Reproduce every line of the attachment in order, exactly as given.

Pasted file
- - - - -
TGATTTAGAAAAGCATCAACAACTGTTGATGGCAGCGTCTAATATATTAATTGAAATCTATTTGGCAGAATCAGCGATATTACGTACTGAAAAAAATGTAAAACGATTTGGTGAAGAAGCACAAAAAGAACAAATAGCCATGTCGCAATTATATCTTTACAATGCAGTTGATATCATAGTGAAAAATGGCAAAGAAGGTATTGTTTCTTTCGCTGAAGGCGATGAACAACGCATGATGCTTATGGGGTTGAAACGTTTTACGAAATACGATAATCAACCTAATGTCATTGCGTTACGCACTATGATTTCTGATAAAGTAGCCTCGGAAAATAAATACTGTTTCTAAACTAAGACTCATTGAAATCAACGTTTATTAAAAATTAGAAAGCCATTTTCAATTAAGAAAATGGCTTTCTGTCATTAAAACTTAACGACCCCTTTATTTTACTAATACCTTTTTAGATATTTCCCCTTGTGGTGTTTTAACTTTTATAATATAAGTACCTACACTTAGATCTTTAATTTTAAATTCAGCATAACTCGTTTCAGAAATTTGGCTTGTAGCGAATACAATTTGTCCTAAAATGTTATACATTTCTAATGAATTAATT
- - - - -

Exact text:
TGATTTAGAAAAGCATCAACAACTGTTGATGGCAGCGTCTAATATATTAATTGAAATCTATTTGGCAGAATCAGCGATATTACGTACTGAAAAAAATGTAAAACGATTTGGTGAAGAAGCACAAAAAGAACAAATAGCCATGTCGCAATTATATCTTTACAATGCAGTTGATATCATAGTGAAAAATGGCAAAGAAGGTATTGTTTCTTTCGCTGAAGGCGATGAACAACGCATGATGCTTATGGGGTTGAAACGTTTTACGAAATACGATAATCAACCTAATGTCATTGCGTTACGCACTATGATTTCTGATAAAGTAGCCTCGGAAAATAAATACTGTTTCTAAACTAAGACTCATTGAAATCAACGTTTATTAAAAATTAGAAAGCCATTTTCAATTAAGAAAATGGCTTTCTGTCATTAAAACTTAACGACCCCTTTATTTTACTAATACCTTTTTAGATATTTCCCCTTGTGGTGTTTTAACTTTTATAATATAAGTACCTACACTTAGATCTTTAATTTTAAATTCAGCATAACTCGTTTCAGAAATTTGGCTTGTAGCGAATACAATTTGTCCTAAAATGTTATACATTTCTAATGAATTAATT